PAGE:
Posted February 14, 2013

Student exhibitors ready for ‘wilde’ ride at annual flower show

  • Environmental design student Jacob Krieger works with plants that will be part of Temple’s exhibit at the 2013 Philadelphia Flower Show. (Betsy Manning)
  • Allison Hanna displays glass pieces that will be part of the landscape in Temple’s exhibit. (Betsy Manning)

Students and faculty in Temple Ambler’s Department of Landscape Architecture and Horticulture are taking a walk on the “wilde” side in preparation for their 2013 Philadelphia Flower Show exhibit.

The exhibit, titled “WILDE! Cultivating wonder in everyday places,” seeks to present simple, attractive and affordable ways to cultivate wildness in locations that everyone is familiar with, said Rob Kuper, assistant professor of Landscape Architecture.

“People often confuse the idea of ‘wilderness’ with ‘wildness.’ Wilderness is essentially the absence of humans or human intervention — that hasn’t existed for tens of thousands of years, particularly in the United States,” said Kuper, who is coordinating Temple’s exhibit with Horticulture instructor Michael LoFurno and supervisor Anne Brennan. “Wildness — plants that germinate and grow voluntarily — is everywhere and can be appreciated in typical places if you take the time to look.”

Presented by the Pennsylvania Horticultural Society, the 2013 Philadelphia Flower Show — with its “Brilliant!” Great Britain theme — will run from Saturday, March 2, through Sunday, March 10, at the Pennsylvania Convention Center, 12th and Arch streets.

The Temple exhibit takes its inspiration from a variety of English gardening concepts, from the medieval monastic and royal gardens of the Middle Ages to “wilde” gardening of the 19th Century. The style features densely packed, native or hardy perennials enmeshed in a landscape of bogs, orchards and rock gardens — the three main gardens in Temple’s 2013 exhibit.

“As we researched English gardens, a few common elements stood out,” said Kuper. “There are four basic ingredients to an English Garden:  arbors (Temple’s exhibit includes a 24-foot long arbor), enclosure, water and plants with culinary or medicinal uses. We’re taking these general ideas and doing something different with them. The bog, for example, demonstrates that displaying seasonal plant changes and natural accidents, like fallen trees, can be provocative and inspiring.”

According to LoFurno, “WILDE!” also takes inspiration from Temple founder Russell Conwell’s “Acres of Diamonds,” the notion of finding brilliance in your own backyard or neighborhood. The exhibit recycles numerous found objects, such as broken glass bottles, concrete, lumber, fencing and corrugated metal, and repurposes them “in a more artful way, turning it into something beautiful,” he said.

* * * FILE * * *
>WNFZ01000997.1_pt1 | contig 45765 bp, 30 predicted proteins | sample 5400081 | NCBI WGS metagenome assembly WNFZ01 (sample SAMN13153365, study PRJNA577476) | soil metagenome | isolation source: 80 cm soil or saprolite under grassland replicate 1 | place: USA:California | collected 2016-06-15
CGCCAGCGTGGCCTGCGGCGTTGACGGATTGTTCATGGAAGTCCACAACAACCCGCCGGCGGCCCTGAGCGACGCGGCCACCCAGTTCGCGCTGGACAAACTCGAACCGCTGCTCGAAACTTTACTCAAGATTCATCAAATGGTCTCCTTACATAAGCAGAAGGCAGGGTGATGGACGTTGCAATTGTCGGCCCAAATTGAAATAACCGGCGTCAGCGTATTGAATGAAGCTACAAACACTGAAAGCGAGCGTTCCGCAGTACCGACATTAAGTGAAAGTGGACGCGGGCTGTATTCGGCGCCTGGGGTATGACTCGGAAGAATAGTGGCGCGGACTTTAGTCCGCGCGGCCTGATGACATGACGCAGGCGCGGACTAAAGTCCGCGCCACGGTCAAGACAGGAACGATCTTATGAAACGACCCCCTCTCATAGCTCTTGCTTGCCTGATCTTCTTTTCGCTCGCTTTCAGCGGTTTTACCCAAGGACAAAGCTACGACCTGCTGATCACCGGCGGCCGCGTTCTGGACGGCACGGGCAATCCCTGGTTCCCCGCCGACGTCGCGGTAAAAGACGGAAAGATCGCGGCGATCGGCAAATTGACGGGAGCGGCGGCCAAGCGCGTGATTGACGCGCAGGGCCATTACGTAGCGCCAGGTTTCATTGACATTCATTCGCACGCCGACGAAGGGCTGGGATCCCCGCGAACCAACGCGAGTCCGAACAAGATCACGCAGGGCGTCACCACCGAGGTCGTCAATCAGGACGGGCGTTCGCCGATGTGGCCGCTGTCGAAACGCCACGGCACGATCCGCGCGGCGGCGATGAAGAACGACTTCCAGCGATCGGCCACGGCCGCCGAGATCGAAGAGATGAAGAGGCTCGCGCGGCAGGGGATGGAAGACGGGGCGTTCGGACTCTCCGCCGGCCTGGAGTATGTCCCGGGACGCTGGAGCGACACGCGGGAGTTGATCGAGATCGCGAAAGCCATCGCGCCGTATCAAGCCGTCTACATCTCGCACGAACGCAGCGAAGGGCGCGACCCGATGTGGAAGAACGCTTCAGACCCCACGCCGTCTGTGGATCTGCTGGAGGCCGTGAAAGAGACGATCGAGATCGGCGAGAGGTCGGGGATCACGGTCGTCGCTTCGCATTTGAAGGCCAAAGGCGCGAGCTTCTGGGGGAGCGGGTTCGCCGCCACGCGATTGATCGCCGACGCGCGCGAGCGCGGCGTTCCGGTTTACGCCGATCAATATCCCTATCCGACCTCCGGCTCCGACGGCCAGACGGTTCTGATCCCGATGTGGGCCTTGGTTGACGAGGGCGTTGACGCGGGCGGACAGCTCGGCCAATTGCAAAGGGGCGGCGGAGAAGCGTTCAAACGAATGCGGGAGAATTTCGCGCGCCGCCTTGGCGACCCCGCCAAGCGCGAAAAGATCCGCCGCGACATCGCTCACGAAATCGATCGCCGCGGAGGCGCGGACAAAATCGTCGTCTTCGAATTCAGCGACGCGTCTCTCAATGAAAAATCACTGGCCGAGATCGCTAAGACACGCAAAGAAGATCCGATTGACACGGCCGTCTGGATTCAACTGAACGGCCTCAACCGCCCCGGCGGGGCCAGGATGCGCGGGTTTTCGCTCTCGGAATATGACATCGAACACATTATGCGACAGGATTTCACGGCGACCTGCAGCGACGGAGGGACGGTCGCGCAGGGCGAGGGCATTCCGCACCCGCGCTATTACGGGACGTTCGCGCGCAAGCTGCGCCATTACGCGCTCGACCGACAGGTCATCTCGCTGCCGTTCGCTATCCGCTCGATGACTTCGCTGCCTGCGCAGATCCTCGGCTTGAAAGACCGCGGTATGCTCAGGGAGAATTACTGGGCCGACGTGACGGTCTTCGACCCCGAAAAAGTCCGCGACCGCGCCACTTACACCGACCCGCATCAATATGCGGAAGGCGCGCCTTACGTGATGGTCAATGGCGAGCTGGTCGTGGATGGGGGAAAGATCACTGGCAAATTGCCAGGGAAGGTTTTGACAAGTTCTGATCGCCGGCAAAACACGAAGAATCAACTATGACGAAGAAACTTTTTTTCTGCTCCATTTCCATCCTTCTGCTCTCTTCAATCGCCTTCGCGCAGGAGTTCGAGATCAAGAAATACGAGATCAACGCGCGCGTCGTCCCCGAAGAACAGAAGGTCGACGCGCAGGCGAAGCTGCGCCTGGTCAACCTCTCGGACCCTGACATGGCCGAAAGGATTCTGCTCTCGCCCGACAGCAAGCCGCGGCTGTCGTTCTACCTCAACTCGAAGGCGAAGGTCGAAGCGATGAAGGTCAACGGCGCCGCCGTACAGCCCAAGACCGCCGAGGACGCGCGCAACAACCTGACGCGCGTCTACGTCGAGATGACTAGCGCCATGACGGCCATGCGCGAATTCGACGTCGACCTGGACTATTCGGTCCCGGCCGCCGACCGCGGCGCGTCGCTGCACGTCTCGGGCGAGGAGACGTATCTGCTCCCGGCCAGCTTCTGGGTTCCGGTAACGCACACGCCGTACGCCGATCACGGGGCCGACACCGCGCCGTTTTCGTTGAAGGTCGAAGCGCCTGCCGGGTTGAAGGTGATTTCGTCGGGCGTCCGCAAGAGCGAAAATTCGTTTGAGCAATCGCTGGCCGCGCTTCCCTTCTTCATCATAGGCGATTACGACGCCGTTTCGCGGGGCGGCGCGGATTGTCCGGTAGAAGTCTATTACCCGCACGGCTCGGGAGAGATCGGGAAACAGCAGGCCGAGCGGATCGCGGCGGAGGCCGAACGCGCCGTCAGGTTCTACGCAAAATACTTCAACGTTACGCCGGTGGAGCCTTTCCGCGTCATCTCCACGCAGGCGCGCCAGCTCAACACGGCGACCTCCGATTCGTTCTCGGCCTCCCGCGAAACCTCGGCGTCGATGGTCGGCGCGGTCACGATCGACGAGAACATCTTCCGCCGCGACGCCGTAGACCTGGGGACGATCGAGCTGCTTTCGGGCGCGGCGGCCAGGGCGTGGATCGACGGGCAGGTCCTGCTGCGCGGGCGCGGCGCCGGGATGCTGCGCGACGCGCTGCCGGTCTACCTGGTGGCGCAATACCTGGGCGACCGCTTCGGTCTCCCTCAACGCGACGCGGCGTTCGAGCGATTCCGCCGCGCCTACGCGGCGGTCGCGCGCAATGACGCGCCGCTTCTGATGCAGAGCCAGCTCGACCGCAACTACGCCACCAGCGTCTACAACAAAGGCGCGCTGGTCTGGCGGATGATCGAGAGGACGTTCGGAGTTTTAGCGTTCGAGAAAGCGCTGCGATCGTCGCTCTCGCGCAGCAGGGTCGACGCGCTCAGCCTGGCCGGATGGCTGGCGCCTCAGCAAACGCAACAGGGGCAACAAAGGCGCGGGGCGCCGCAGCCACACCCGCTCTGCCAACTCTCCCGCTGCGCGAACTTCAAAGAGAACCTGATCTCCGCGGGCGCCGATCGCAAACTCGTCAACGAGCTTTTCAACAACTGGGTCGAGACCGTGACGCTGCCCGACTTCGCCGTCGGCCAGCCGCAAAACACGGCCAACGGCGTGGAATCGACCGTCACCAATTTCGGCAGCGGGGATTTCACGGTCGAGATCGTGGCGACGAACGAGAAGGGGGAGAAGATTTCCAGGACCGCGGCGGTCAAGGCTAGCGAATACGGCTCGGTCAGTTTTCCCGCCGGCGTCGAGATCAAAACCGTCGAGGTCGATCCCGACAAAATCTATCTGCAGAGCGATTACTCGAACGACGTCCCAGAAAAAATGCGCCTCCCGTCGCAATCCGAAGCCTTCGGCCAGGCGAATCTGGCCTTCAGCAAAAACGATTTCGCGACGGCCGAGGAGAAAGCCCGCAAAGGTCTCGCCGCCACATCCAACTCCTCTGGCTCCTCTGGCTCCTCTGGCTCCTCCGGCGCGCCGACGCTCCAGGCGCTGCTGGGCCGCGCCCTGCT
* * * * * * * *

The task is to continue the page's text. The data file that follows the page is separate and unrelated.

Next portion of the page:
“The story of the exhibit is that it could have been a derelict landscape — there are metal trusses, chain link fence, steel structures, broken concrete — where, on its own or by human intervention, nature is returning to this environment,” he said. “What I think is interesting about this exhibit is that there is nothing out of the ordinary per se — these are things you might see on any given day — but it makes you think about them and view them differently.”

In the Ambler Campus Greenhouse, horticulture staff have been working since August to help select the plant palette for the exhibit and ensure the plants and trees are ready for the big show.

“We are growing more than 100 different types of plants — hundreds of individual plants and trees,” said Brennan, who has worked closely with staff horticulturists Kathryn Reber and Merrill Miller to develop a unique forcing schedule for each species. Temple University Ambler is one of only a handful of exhibitors that forces its own plants for their exhibits.

“We have to essentially simulate a winter cycle and spring cycle for many of the plants, particularly the trees — some of which are more than 13-feet tall — or they will not grow,” Brennan said. “I think one thing that Temple always tries to do is use native plants as much as possible. All but a few of the 100 different kinds of plants we are growing are appropriate for people to use in their own Philadelphia-area gardens.”